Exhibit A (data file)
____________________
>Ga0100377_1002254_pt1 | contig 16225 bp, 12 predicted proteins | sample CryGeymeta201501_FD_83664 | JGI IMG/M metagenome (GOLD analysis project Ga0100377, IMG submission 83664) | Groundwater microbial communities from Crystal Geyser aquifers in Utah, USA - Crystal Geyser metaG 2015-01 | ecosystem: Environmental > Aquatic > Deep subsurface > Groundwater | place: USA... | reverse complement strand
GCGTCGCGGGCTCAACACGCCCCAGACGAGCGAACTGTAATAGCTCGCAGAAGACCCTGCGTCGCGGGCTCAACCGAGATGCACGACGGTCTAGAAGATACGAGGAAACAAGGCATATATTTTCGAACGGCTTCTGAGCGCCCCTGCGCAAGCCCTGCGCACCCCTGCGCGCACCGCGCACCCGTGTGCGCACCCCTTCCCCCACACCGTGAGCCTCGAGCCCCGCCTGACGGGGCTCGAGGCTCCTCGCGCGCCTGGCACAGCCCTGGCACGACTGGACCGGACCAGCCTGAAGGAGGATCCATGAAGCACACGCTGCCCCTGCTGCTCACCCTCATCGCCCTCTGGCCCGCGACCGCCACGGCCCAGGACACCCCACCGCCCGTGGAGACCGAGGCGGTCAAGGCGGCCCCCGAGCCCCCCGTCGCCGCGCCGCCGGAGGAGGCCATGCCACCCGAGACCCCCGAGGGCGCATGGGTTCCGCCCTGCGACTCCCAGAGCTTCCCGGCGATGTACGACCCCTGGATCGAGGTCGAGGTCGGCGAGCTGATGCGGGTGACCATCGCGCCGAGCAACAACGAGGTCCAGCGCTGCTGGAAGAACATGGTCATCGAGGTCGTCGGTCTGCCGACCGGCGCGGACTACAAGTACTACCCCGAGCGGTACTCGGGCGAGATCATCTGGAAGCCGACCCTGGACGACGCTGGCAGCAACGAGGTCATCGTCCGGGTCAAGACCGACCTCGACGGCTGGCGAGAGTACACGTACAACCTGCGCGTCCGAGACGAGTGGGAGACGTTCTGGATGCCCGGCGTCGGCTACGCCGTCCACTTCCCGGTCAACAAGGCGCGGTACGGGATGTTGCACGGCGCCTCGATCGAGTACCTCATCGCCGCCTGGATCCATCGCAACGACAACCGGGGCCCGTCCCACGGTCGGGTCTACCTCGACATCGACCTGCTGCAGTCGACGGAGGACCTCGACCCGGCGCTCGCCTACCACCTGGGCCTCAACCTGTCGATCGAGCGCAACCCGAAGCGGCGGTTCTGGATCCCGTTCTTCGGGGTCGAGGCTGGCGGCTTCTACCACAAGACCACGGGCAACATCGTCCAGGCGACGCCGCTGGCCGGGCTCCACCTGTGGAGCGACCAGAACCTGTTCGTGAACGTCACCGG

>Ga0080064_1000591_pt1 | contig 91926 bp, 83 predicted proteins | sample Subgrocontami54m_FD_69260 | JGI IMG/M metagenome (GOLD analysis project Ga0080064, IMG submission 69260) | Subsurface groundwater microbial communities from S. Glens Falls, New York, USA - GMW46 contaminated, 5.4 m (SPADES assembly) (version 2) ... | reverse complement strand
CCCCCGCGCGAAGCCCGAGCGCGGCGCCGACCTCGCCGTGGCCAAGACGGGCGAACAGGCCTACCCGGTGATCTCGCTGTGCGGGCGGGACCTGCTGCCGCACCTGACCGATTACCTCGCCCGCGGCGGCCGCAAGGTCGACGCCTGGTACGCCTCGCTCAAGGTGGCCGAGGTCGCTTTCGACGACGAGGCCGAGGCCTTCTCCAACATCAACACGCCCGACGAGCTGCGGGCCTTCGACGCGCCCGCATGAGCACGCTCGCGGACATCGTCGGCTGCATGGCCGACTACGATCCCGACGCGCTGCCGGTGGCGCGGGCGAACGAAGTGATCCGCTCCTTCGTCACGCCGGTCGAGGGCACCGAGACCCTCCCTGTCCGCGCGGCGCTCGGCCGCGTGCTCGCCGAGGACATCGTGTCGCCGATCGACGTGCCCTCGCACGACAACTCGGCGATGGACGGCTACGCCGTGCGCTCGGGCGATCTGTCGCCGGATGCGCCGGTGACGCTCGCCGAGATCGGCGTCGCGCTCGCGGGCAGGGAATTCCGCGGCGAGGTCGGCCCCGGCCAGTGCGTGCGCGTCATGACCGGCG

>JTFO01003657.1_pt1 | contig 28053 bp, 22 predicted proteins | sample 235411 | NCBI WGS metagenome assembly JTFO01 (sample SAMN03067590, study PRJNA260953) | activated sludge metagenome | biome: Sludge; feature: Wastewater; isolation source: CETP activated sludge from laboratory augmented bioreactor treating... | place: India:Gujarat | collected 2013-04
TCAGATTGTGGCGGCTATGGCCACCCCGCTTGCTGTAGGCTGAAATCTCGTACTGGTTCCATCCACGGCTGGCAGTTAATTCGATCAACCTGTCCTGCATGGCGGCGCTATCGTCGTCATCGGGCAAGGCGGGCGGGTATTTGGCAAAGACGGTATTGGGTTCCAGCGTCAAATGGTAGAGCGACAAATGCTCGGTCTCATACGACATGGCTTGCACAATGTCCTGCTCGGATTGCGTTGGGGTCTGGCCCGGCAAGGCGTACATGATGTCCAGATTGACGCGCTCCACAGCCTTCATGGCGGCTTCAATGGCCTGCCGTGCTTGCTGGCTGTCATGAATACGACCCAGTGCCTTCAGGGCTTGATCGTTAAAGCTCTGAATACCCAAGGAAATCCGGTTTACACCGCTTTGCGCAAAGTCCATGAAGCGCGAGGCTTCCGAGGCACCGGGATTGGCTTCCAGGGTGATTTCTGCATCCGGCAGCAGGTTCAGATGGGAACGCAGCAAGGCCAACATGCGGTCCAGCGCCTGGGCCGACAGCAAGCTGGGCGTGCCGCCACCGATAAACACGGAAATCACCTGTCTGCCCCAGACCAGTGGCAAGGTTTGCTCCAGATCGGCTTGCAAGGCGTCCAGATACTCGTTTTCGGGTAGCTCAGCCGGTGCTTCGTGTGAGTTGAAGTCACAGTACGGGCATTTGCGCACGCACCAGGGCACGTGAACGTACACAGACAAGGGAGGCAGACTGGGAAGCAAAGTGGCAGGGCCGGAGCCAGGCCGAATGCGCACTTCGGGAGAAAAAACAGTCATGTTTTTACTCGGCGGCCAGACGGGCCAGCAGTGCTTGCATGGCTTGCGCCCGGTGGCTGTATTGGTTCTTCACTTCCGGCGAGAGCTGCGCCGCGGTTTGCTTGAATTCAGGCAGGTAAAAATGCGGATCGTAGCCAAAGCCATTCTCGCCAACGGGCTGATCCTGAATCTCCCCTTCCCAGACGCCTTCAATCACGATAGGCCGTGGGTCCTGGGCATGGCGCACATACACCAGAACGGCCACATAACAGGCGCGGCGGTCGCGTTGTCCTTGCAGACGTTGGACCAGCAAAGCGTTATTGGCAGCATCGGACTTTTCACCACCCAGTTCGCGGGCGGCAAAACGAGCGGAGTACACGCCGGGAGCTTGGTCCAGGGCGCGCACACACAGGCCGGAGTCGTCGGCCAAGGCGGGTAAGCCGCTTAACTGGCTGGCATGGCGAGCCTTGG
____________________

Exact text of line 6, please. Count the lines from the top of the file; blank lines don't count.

TCAGATTGTGGCGGCTATGGCCACCCCGCTTGCTGTAGGCTGAAATCTCGTACTGGTTCCATCCACGGCTGGCAGTTAATTCGATCAACCTGTCCTGCATGGCGGCGCTATCGTCGTCATCGGGCAAGGCGGGCGGGTATTTGGCAAAGACGGTATTGGGTTCCAGCGTCAAATGGTAGAGCGACAAATGCTCGGTCTCATACGACATGGCTTGCACAATGTCCTGCTCGGATTGCGTTGGGGTCTGGCCCGGCAAGGCGTACATGATGTCCAGATTGACGCGCTCCACAGCCTTCATGGCGGCTTCAATGGCCTGCCGTGCTTGCTGGCTGTCATGAATACGACCCAGTGCCTTCAGGGCTTGATCGTTAAAGCTCTGAATACCCAAGGAAATCCGGTTTACACCGCTTTGCGCAAAGTCCATGAAGCGCGAGGCTTCCGAGGCACCGGGATTGGCTTCCAGGGTGATTTCTGCATCCGGCAGCAGGTTCAGATGGGAACGCAGCAAGGCCAACATGCGGTCCAGCGCCTGGGCCGACAGCAAGCTGGGCGTGCCGCCACCGATAAACACGGAAATCACCTGTCTGCCCCAGACCAGTGGCAAGGTTTGCTCCAGATCGGCTTGCAAGGCGTCCAGATACTCGTTTTCGGGTAGCTCAGCCGGTGCTTCGTGTGAGTTGAAGTCACAGTACGGGCATTTGCGCACGCACCAGGGCACGTGAACGTACACAGACAAGGGAGGCAGACTGGGAAGCAAAGTGGCAGGGCCGGAGCCAGGCCGAATGCGCACTTCGGGAGAAAAAACAGTCATGTTTTTACTCGGCGGCCAGACGGGCCAGCAGTGCTTGCATGGCTTGCGCCCGGTGGCTGTATTGGTTCTTCACTTCCGGCGAGAGCTGCGCCGCGGTTTGCTTGAATTCAGGCAGGTAAAAATGCGGATCGTAGCCAAAGCCATTCTCGCCAACGGGCTGATCCTGAATCTCCCCTTCCCAGACGCCTTCAATCACGATAGGCCGTGGGTCCTGGGCATGGCGCACATACACCAGAACGGCCACATAACAGGCGCGGCGGTCGCGTTGTCCTTGCAGACGTTGGACCAGCAAAGCGTTATTGGCAGCATCGGACTTTTCACCACCCAGTTCGCGGGCGGCAAAACGAGCGGAGTACACGCCGGGAGCTTGGTCCAGGGCGCGCACACACAGGCCGGAGTCGTCGGCCAAGGCGGGTAAGCCGCTTAACTGGCTGGCATGGCGAGCCTTGG